The High School Science Club Got Fined for Its Management Methods

December 4, 2023

green-dino_thumb_thumb_thumbThis essay is the work of a dumb dinobaby. No smart software required.

I almost missed this story. “Google Reaches $27 Million Settlement in Case That Sparked Employee Activism in Tech” which contains information about the cost of certain management methods. The write up asserts:

Google has reached a $27 million settlement with employees who accused the tech giant of unfair labor practices, setting a record for the largest agreement of its kind, according to California state court documents that haven’t been previously reported.


The kindly administrator (a former legal eagle) explains to the intelligent teens in the high school science club something unpleasant. Their treatment of some non sci-club types will cost them. Thanks, MSFT Copilot. Who’s in charge of the OpenAI relationship now?

The article pegs the “worker activism” on Google. I don’t know if Google is fully responsible. Googzilla’s shoulders and wallet are plump enough to carry the burden in my opinion. The article explains:

In terminating the employee, Google said the person had violated the company’s data classification guidelines that prohibited staff from divulging confidential information… Along the way, the case raised issues about employee surveillance and the over-use of attorney-client privilege to avoid legal scrutiny and accountability.

Not surprisingly, the Google management took a stand against the apparently unjust and unwarranted fine. The story notes via a quote from someone who is in the science club and familiar with its management methods::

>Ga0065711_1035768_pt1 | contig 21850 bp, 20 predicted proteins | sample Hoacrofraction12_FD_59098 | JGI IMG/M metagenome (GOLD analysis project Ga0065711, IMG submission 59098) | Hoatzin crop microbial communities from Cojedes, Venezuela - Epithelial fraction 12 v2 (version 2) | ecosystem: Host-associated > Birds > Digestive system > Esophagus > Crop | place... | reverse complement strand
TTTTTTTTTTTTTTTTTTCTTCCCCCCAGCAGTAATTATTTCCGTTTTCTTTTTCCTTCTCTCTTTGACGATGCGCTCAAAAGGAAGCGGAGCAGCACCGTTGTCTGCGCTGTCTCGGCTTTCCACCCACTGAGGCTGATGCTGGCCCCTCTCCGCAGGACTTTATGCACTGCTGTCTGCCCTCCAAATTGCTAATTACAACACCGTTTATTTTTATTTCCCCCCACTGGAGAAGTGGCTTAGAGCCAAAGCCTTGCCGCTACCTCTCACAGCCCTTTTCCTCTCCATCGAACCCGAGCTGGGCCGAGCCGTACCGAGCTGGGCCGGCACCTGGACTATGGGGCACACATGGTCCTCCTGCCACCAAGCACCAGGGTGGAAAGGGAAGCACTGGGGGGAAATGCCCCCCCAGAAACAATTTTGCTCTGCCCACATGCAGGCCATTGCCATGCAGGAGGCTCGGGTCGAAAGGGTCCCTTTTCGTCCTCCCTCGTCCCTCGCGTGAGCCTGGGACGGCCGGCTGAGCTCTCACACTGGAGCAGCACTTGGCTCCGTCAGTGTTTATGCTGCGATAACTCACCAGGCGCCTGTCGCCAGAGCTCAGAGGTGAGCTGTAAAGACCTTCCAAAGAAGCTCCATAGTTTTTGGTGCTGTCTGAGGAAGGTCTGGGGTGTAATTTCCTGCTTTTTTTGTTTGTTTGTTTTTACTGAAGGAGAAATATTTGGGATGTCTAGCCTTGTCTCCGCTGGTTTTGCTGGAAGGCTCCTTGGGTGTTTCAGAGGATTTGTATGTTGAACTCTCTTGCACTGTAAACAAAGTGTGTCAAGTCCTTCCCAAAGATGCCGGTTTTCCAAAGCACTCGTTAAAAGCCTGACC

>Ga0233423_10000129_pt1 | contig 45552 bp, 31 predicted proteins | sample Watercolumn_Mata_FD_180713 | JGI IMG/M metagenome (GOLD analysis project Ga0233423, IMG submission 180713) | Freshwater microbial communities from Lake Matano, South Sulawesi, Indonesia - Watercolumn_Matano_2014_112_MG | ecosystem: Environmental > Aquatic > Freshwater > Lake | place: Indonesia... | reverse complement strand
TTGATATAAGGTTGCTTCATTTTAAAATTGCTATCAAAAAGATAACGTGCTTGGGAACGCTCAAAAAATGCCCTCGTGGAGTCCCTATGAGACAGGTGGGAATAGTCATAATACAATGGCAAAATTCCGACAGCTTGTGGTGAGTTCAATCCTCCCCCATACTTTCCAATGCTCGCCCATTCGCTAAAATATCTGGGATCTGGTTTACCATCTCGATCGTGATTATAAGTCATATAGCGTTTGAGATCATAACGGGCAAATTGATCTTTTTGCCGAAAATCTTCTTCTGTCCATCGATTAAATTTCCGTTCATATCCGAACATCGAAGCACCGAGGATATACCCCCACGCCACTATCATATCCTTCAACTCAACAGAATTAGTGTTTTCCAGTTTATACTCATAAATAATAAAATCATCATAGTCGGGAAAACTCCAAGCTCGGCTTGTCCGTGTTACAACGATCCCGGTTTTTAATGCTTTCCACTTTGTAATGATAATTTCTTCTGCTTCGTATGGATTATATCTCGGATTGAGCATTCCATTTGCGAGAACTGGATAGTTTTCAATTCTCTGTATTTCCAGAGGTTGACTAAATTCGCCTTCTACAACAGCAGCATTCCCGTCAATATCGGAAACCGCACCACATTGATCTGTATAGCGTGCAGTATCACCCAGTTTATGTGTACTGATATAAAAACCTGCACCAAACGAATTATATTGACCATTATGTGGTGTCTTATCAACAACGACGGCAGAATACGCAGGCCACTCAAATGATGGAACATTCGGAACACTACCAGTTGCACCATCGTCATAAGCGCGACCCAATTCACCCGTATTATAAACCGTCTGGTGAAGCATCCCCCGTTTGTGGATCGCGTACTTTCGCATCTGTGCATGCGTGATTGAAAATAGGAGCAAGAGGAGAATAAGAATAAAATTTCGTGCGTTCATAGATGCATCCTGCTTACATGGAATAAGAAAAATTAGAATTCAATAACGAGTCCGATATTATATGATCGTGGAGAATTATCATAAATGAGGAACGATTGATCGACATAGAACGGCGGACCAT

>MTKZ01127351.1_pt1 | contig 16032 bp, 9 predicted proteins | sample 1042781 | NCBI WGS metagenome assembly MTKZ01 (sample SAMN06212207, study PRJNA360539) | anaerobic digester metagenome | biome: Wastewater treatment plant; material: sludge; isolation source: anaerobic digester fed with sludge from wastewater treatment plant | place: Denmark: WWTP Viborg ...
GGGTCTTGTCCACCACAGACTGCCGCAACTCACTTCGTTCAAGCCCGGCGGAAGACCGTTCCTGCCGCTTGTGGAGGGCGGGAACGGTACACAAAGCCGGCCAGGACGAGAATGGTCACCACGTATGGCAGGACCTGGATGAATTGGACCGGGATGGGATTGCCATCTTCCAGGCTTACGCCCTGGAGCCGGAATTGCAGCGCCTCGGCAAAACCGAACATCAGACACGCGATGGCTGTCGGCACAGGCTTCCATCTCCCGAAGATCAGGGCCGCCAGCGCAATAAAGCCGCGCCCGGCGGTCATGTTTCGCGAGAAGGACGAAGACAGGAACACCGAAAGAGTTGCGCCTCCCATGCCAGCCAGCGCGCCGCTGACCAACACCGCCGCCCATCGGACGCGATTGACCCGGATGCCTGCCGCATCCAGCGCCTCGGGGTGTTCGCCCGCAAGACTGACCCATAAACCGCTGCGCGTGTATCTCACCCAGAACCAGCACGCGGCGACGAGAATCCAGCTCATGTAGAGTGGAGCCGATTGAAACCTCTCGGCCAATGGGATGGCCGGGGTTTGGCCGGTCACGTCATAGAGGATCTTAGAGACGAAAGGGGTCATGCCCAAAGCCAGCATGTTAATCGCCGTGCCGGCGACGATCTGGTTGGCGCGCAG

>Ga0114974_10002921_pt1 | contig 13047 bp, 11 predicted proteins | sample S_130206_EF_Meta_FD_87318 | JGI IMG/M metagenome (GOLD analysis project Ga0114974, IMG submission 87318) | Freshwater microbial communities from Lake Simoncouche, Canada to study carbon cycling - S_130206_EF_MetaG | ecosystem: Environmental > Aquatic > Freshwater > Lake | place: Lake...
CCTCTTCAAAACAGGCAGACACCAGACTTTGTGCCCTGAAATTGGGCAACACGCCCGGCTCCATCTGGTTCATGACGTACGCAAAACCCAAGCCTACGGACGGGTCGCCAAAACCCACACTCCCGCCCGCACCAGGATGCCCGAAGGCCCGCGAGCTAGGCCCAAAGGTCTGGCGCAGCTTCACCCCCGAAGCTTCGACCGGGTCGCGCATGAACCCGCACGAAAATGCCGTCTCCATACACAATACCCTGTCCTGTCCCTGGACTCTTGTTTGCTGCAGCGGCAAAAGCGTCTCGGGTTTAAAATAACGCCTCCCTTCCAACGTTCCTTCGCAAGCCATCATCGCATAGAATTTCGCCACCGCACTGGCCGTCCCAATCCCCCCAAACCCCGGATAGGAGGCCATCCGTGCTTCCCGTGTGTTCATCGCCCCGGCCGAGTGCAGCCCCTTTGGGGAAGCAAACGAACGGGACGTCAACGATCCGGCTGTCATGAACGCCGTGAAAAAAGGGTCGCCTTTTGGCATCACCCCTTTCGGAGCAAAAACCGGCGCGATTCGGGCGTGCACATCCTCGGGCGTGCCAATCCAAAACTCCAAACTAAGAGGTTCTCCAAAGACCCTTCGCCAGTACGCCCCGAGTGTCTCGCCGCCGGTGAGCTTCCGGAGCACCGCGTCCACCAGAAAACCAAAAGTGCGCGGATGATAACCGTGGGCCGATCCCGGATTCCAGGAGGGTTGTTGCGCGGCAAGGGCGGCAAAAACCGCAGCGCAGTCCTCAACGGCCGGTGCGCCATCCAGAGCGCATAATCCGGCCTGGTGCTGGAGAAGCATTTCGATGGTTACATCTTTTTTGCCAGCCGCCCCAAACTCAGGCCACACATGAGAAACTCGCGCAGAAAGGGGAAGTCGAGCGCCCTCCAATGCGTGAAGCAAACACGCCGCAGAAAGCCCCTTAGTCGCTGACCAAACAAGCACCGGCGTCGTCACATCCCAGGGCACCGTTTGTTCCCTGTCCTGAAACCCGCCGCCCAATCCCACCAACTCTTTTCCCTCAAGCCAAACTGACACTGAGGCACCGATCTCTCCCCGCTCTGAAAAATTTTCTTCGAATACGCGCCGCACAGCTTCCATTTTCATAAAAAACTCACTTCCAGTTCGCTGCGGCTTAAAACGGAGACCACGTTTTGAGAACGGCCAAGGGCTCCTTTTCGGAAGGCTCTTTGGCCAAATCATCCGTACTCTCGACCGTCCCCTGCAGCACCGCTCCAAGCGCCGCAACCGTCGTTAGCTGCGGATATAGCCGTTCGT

“While we strongly believe in the legitimacy of our policies, after nearly eight years of litigation, Google decided that resolution of the matter, without any admission of wrongdoing, is in the best interest of everyone,” a company spokesperson said.

I want to point out that the write up includes links to other articles explaining how the Google is refining its management methods.

Several questions:

  • Will other companies hit by activist employees be excited to learn the outcome of Google’s brilliant legal maneuvers which triggered a fine of a mere $27 million
  • Has Google published a manual of its management methods? If not, for what is the online advertising giant waiting?
  • With more than 170,000 (plus or minus) employees, has Google found a way to replace the unpredictable, expensive, and recalcitrant employees with its smart software? (Let’s ask Bard, shall we?)

After 25 years, the Google finds a way to establish benchmarks in managerial excellence. Oh, I wonder if the company will change it law firm line up. I mean $27 million. Come on. Loose the semantic noose and make more ads “relevant.”

Stephen E Arnold, December 4, 2023

PicRights in the News: Happy Holidays

November 28, 2023

green-dino_thumb_thumb_thumbThis essay is the work of a dumb dinobaby. No smart software required.

With the legal eagles cackling in their nests about artificial intelligence software using content without permission, the notion of rights enforcement is picking up steam. One niche in rights enforcement is the business of using image search tools to locate pictures and drawings which appear in blogs or informational Web pages.

StackOverflow hosts a thread by a developer who linked to or used an image more than a decade ago. On November 23, 2023, the individual queried those reading Q&A section about a problem. “Am I Liable for Re-Sharing Image Links Provided via the Stack Exchange API?”


The legal eagle jabs with his beak at the person who used an image, assuming it was open source. The legal eagle wants justice to matter. Thanks, MSFT Copilot. A couple of tries, still not on point, but good enough.